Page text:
The violence at the most recent political rallies for Donald Trump must be taken as a message of great social importance. Initially the media and many Americans believed that Trump’s candidacy was a stunt and would soon fizzle out. Trump, however, has proved that his candidacy is serious. He is has tapped into a vein of raw anger, if not rage, that threatens the very life of our republic.
Now, finally, many people realize that Trump and his rhetoric of hate is dangerous, but what is more dangerous, to my mind, is that millions of Americans are attracted to Trump’s demagoguery. His message is simple: He is going to make America “great” again. He is going to do this by building a wall on the border with Mexico and applying his self-declared negotiating brilliance to global politics.
In fact, Mr. Trump has revealed few details of any serious policies or plans. The notion of a wall with Mexico is ludicrous. It has been discussed for years and always rationality has prevailed. The type of wall Mr. Trump favors would be financially impossible to build and impossible to police were it somehow to be built. The idea that we will force Mexico to pay for it is even more ludicrous. How will we do this? Will we declare war on Mexico?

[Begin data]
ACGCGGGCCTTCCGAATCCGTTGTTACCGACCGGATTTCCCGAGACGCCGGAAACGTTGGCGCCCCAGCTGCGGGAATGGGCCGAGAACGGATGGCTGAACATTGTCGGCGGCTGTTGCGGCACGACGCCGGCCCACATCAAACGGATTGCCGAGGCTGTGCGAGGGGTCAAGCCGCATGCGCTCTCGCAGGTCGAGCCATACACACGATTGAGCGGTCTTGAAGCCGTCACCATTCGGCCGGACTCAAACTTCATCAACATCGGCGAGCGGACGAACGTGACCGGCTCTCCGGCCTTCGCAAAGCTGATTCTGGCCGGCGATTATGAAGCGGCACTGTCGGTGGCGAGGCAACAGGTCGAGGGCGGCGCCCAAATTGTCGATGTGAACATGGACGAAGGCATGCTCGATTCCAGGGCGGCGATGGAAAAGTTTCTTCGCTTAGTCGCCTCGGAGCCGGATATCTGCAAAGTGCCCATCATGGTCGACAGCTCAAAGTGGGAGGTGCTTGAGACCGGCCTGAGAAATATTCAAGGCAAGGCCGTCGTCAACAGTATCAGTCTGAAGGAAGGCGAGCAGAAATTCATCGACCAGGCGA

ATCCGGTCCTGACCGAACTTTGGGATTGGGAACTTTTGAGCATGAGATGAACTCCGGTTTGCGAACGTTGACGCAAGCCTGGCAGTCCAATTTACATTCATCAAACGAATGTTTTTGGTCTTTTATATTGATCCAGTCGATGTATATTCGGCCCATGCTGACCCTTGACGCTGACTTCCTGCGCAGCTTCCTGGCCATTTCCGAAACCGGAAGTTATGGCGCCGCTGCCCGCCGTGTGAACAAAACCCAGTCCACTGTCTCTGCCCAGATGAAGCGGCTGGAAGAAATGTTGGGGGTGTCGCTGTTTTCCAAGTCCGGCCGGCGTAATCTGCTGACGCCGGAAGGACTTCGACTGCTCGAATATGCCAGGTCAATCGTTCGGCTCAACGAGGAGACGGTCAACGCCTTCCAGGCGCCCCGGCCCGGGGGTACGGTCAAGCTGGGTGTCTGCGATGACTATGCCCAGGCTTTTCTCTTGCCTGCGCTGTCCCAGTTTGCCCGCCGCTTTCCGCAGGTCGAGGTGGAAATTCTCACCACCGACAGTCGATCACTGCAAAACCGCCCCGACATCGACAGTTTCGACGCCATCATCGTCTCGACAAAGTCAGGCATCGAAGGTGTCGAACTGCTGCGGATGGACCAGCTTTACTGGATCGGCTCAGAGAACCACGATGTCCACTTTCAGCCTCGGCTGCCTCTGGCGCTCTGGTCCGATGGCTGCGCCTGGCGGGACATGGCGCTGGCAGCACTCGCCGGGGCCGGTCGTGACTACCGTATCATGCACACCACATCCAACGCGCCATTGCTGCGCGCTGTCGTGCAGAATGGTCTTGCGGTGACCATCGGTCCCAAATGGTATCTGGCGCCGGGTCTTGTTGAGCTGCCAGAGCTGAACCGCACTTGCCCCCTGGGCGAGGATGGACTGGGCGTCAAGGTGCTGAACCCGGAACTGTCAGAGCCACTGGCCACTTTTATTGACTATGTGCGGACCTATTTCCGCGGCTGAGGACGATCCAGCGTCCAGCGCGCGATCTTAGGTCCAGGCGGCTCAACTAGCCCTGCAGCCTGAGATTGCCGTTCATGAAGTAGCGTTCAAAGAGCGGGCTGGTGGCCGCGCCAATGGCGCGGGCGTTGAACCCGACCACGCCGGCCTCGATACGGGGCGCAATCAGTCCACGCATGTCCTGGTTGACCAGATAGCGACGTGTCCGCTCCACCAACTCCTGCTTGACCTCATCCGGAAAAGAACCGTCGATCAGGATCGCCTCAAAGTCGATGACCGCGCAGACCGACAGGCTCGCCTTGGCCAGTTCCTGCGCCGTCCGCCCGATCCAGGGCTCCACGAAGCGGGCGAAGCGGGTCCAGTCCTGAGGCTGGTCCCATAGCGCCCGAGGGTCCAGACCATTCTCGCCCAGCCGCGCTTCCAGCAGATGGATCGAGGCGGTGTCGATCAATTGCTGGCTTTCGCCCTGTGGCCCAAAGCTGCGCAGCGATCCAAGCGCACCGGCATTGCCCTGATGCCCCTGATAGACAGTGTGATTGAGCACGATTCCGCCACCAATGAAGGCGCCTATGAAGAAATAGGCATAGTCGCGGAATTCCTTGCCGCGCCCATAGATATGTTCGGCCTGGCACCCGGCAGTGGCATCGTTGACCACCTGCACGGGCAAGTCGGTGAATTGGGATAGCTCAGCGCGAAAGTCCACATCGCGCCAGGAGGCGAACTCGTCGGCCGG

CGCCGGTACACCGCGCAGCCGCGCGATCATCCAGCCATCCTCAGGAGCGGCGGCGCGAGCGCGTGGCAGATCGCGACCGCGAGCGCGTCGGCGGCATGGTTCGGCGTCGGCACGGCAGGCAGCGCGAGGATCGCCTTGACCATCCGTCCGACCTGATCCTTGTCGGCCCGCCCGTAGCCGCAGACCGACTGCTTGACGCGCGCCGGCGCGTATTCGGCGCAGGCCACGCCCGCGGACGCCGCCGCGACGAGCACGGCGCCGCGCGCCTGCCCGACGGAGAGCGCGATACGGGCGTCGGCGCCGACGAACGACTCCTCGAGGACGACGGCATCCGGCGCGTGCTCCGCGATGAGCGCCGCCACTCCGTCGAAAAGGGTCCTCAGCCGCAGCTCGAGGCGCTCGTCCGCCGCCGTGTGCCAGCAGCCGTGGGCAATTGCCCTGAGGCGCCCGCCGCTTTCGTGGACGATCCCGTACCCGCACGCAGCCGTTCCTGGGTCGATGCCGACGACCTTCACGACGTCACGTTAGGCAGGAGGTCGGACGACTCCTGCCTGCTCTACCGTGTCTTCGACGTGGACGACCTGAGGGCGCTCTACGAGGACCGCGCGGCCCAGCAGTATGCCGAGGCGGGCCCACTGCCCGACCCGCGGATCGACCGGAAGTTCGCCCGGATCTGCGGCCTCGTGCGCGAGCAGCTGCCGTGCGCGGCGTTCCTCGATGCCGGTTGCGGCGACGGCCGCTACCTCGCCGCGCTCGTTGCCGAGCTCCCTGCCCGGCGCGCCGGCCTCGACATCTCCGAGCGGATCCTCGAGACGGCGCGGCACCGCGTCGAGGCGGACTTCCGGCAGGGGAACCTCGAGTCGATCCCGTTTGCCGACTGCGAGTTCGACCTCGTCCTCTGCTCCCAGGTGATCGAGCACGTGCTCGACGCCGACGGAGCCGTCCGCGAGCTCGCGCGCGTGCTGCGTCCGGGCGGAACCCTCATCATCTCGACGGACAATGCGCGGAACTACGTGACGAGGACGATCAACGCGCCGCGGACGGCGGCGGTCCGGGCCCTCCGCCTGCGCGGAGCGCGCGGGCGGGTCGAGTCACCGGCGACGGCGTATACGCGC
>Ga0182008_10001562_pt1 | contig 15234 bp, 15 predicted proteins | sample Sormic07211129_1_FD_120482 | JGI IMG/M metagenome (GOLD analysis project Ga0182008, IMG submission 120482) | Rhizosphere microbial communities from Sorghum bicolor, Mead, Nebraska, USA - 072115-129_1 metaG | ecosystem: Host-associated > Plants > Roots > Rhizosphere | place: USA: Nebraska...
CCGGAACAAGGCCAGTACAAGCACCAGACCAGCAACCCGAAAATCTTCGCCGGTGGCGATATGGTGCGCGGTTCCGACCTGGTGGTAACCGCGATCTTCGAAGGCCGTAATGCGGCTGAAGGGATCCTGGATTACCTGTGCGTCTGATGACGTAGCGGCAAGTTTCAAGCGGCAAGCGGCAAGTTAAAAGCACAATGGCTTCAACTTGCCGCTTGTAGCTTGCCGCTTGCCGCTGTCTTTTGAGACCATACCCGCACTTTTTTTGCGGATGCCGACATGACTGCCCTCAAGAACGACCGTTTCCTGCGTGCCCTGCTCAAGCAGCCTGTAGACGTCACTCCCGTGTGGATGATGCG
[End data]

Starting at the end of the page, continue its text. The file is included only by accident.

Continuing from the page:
At the heart of the Trump campaign is also a simple idea: hatred and scapegoating. Many Americans are depressed and desperate. The effects of the crash of 2008 are still being felt. Many Americans are seeing their jobs disappear. Many Americans are discovering that their skills do not fit in with the new, changing economy and that they are unable to go back to school to acquire new skills.
In such a situation it is comforting to be told that there is a single cause of all this grief. And the cause, of course, is some group of “foreigners” who are stealing jobs from Americans. But where is the factual basis for these claims? Trump has learned that scapegoating attracts support. The Nazis knew this. Now Trump knows it. And he is using the rage of everyday Americans to further his own ambitions regardless of the results.
What was deemed to be political burlesque has become deadly serious and violent. There seems to be little chance that the violence breaking out at Trump rallies will decrease unless Trump himself changes his rhetoric and stops fueling ordinary Americans’ rage and fear.
We need a president who has constructive ideas and who can provide solutions to the very real problems that have made so many Americans so angry. Hatred, racism, violence; these will not solve the problems we face as a nation. They will only make them worse.
— Mike Hoeflich, a distinguished professor in the Kansas University School of Law, writes a regular column for the Journal-World.